For African Americans COINTELPRO and other surveliance programs have lead to similar believes. Some of this clearly dates back to slavery. People have a historical reason to be fearful.

    I admit that I really wish people of color could use their own experiences with racism as a way to understand how racism affects other people of color, but all too often that doesn’t happen. The umbrella over all of this is white racism and the European colonialism that helped create it. It’s divide and conquer. I know its unfair to expect people of color to “know better,” but I still hold out hope that we can see more multiracial alliances. Plus, that gives white a pass on their racism.

    Oklahoma is a pretty conservative state.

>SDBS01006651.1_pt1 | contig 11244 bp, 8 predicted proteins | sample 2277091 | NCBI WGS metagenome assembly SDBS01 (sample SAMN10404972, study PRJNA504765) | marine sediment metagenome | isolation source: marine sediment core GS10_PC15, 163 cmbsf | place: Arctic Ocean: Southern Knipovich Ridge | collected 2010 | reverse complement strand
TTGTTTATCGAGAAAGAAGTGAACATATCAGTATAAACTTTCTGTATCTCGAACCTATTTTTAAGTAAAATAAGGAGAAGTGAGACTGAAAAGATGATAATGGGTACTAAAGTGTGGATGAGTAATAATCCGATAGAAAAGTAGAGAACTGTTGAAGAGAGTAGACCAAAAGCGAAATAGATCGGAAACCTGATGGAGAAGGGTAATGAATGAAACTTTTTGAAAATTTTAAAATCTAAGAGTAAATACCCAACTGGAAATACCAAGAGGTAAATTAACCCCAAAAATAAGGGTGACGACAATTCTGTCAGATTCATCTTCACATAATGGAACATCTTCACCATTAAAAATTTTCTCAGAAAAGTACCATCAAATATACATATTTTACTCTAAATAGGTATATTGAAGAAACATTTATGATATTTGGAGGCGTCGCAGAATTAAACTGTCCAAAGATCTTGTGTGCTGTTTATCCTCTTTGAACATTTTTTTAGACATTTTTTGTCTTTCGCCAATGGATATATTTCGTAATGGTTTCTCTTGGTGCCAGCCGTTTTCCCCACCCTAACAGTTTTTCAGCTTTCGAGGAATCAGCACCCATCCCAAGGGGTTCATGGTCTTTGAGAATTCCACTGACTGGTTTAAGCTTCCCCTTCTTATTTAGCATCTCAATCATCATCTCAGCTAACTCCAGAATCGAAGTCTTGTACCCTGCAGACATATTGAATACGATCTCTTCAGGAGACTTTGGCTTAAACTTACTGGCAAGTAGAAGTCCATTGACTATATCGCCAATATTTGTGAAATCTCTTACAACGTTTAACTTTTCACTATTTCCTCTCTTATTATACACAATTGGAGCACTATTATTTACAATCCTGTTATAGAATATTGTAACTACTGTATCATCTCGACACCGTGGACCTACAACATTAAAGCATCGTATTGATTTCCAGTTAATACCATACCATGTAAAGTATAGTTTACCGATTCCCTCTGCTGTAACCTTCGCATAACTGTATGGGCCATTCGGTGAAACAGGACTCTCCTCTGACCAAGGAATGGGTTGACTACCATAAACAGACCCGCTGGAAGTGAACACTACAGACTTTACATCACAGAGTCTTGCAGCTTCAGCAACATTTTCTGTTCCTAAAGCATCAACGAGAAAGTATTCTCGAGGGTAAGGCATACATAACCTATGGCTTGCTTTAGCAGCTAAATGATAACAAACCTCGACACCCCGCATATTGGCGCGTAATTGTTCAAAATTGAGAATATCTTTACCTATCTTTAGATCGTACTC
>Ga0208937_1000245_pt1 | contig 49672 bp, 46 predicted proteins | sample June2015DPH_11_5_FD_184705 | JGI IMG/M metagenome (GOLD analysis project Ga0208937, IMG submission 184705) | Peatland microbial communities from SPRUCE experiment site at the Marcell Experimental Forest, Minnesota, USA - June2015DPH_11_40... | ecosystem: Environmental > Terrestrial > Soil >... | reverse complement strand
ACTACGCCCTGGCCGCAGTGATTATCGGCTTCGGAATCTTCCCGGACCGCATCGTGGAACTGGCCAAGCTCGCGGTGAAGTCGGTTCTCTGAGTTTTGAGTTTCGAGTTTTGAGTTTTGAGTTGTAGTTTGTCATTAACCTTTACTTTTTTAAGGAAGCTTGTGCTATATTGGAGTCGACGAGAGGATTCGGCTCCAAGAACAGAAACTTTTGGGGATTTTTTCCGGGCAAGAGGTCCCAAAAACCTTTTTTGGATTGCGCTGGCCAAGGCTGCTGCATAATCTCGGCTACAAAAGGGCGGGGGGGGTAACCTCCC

21. 21
    pheeno says:

    I admit that I really wish people of color could use their own experiences with racism as a way to understand how racism affects other people of color, but all too often that doesn’t happen.

    I think many of them view it as smething other than racism. They view being Native American as being on the bottom rung..if we’re even lucky enough to get on the ladder. Its akin to reverse racism claims. I know that personally, Ive had racist remarks directed at me by other people of color and NA stereotypes arent limited to white people’s prejudices. That however, doesn’t make the news. But it doesnt surprise me. We tend to be forgotten and left out when racism comes up any other time.

  22. 22
    Rachel S. says:

    pheeno said, “I think many of them view it as smething other than racism. They view being Native American as being on the bottom rung..if we’re even lucky enough to get on the ladder. Its akin to reverse racism claims. I know that personally, Ive had racist remarks directed at me by other people of color and NA stereotypes arent limited to white people’s prejudices. That however, doesn’t make the news. But it doesnt surprise me. We tend to be forgotten and left out when racism comes up any other time.”